Abortion rift divides bishops, Catholic hospitals

December 22, 2010

An umbrella group of Catholic hospitals is backing a Phoenix hospital
that was stripped of its church affiliation, thereby setting the stage
for another sharp conflict between the hierarchy and Catholic
health-care providers.

Sister Carol Keehan, president of the
Catholic Health Association, said St. Joseph's Hospital and Medical
Center "correctly applied" church guidelines in late 2009 when it
terminated the pregnancy of a dangerously ill woman. Catholic Healthcare
West, the parent company for St. Joseph's, is a member of the CHA,
which represents more than 620 hospitals and 60 health-care systems in
the U.S.

"They had been confronted with a heartbreaking
situation," Keehan said in a statement, adding that the hospital saved
"the only life that was possible to save."

During the heat of the
congressional battles over health-care reform, Kee­han and the CHA had
backed Demo­cratic leaders and President Obama in seeking passage of the
reform over the fierce objections of U.S. bishops, who argued that the
new law allows funding of elective abortions.

Because Catholic
Healthcare West operates in several dioceses, the conflict may well
expose fissures between bishops who take a hard line on Catholic
doctrine and those more willing to compromise, according to church
scholars.

"Health care seems to be the fault line developing
between the bishops and within wider society," said Steven Avella, a
Catholic priest and professor of religious history at Marquette
University in Milwaukee.

An Oregon bishop announced last February
that he terminated the church affiliation of a large medical center,
saying it had abandoned Catholic ethical guidelines. In April, the
bishop of Provi­dence, Rhode Island, demanded that the state's only
Catholic hospital quit the CHA over the group's support of the
health-care bill.

Rusty Reno, a senior editor at the conservative journal First Things, said such conflicts are likely to continue as Catholic health care follows the lead of its secular counterparts.

"The
bishops recognize they have a problem, which is that you have a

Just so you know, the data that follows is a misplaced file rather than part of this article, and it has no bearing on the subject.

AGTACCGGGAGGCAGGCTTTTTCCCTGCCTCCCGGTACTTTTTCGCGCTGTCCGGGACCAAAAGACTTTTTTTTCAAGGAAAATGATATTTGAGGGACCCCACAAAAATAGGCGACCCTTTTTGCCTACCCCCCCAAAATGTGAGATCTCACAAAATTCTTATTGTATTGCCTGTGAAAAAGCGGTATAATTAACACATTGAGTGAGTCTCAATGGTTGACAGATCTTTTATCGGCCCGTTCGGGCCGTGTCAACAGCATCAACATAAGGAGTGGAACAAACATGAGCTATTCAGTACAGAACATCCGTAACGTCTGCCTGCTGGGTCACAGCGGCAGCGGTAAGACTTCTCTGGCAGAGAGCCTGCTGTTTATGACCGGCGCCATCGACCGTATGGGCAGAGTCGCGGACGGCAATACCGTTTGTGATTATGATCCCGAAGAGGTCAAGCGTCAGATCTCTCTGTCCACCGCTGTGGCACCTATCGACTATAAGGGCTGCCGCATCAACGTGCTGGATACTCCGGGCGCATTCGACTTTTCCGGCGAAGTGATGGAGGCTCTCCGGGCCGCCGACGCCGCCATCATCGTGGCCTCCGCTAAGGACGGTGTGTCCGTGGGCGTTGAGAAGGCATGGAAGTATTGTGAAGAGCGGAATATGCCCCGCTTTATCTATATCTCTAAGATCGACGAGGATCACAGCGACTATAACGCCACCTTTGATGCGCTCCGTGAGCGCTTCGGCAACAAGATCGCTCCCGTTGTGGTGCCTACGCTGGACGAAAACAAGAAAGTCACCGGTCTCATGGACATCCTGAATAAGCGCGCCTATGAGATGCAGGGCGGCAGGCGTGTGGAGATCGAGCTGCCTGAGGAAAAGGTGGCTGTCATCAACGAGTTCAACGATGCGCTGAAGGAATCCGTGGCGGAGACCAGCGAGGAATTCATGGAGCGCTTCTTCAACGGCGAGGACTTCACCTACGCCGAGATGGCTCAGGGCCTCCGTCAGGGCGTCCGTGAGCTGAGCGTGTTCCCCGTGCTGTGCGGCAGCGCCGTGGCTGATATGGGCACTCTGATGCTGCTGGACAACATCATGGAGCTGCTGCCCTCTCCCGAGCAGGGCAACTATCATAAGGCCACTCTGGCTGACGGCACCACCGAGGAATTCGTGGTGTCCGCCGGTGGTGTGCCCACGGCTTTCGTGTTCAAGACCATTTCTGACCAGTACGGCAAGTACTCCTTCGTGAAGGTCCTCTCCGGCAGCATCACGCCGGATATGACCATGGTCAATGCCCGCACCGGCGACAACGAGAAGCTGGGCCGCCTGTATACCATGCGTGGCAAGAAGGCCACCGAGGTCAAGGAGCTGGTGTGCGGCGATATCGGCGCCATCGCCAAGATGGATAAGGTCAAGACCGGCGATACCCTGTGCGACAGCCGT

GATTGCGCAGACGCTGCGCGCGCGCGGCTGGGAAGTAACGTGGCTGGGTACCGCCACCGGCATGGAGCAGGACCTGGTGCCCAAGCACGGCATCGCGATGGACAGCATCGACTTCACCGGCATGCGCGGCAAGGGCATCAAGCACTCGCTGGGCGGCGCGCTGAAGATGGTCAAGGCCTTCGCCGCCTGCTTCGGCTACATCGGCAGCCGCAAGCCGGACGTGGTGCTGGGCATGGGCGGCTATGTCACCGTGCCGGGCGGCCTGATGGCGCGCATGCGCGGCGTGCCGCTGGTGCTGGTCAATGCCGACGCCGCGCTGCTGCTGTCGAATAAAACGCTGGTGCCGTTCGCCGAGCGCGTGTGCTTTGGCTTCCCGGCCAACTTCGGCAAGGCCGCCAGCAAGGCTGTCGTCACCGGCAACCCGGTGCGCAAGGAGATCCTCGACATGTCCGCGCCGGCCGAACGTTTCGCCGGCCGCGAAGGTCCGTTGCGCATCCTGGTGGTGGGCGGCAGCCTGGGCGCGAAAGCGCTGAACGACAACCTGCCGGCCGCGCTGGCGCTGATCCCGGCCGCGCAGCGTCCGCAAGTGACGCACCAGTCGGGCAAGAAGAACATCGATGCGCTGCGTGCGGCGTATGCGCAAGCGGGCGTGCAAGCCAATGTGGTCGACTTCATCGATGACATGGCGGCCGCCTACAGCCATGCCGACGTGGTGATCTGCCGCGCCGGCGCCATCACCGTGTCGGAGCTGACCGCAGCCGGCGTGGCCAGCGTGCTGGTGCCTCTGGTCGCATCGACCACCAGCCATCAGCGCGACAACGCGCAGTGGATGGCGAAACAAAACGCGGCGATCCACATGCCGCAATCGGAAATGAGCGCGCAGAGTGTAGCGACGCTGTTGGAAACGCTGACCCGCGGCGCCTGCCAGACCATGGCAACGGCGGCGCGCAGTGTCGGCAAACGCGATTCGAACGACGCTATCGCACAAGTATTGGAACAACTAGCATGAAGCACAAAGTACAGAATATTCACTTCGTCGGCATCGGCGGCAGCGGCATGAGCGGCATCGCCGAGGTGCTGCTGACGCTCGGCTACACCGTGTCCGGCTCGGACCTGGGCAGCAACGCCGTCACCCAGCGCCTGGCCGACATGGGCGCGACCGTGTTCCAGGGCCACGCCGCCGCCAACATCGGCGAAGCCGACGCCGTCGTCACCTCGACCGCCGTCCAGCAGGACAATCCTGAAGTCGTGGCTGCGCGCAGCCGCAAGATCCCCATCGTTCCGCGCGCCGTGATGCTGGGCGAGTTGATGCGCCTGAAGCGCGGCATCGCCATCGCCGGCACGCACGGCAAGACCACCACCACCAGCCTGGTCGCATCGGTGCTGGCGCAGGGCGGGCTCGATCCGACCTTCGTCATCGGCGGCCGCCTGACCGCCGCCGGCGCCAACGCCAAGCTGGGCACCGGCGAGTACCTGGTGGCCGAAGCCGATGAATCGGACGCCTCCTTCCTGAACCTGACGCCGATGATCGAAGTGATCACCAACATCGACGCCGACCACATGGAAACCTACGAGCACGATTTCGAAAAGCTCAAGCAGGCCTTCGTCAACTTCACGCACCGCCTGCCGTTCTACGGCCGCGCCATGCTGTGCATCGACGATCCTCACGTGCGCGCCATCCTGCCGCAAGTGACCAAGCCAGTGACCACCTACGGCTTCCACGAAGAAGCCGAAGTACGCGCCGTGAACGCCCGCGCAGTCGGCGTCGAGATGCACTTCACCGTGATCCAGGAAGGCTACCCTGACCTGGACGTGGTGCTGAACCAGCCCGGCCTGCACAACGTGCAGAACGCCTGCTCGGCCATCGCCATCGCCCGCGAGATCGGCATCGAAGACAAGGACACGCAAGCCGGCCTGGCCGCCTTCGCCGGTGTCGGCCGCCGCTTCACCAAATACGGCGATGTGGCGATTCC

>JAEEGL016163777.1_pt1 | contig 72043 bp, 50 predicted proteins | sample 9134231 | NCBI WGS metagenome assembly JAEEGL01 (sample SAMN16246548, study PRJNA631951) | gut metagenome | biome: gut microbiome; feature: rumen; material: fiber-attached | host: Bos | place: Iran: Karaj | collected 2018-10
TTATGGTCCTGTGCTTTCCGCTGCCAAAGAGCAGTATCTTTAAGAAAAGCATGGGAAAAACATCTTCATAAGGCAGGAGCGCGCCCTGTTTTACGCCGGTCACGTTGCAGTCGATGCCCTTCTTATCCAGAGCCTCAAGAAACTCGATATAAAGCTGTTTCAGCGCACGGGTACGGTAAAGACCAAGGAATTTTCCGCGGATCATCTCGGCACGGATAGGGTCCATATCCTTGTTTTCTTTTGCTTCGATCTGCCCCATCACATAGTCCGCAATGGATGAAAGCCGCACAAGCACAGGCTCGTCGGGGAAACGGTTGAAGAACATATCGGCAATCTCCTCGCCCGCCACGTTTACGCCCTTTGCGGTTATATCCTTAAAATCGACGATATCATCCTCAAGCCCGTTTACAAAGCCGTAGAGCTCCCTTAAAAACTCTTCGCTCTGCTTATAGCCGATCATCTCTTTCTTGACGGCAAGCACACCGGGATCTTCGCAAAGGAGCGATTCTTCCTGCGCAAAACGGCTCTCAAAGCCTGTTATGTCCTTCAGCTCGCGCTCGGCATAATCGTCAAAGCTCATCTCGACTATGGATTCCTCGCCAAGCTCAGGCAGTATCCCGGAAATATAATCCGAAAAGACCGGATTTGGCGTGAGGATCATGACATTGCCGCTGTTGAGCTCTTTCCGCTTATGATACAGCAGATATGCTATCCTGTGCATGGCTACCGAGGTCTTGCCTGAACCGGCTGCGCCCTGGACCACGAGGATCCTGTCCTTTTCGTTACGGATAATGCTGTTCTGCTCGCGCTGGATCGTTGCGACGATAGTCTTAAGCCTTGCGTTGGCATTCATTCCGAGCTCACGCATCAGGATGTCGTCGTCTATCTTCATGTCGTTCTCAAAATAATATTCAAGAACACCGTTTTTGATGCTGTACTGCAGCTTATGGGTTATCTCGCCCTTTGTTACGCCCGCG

health-care system that calls itself Catholic, but refuses to conform to
Catholic principles," he said.

The Phoenix controversy centers on
a Catholic mother who agreed to terminate her pregnancy in November
2009 after doctors at St. Joseph's told her that she and the baby would
likely die if the pregnancy continued, according to the hospital.

On
December 21 last year, Phoenix bishop Thomas Olmsted revoked the
hospital's official church affiliation, which means that St. Joseph's
can no longer call itself Catholic, celebrate mass on its premises or
keep consecrated communion wafers in its chapel.

Olmsted decreed
that he could no longer verify that the Phoenix hospital provides health
care consistent with "authentic Catholic moral teaching."  The bishop
said it was his duty to remove the Catholic identity from the hospital
and from San Francisco-based Catholic Healthcare West.

After the
bishop's announcement, Linda Hunt, president of St. Joseph's, said she
was "deeply disappointed" by the decision. But, she added, the hospital
would "continue through our words and deeds to carry out the healing
ministry of Jesus."

Olmsted had asked the hospital to admit it was
wrong to terminate the pregnancy, to grant him greater oversight to
ensure compliance with Catholic doctrine and to teach medical staff
about the bishops' guidelines.

Officials at St. Joseph have
refused to admit wrongdoing. "Had there been a way to save both the
mother and the fetus, we would have done it," the hospital said in a
statement. "We are convinced there was not. We would do the same thing
again."

St. Joseph's, which was founded by Sisters of Mercy in
1895, said it "will continue to operate in the Catholic tradition," but
will obey Olmsted's directives about mass and communion wafers.  —RNS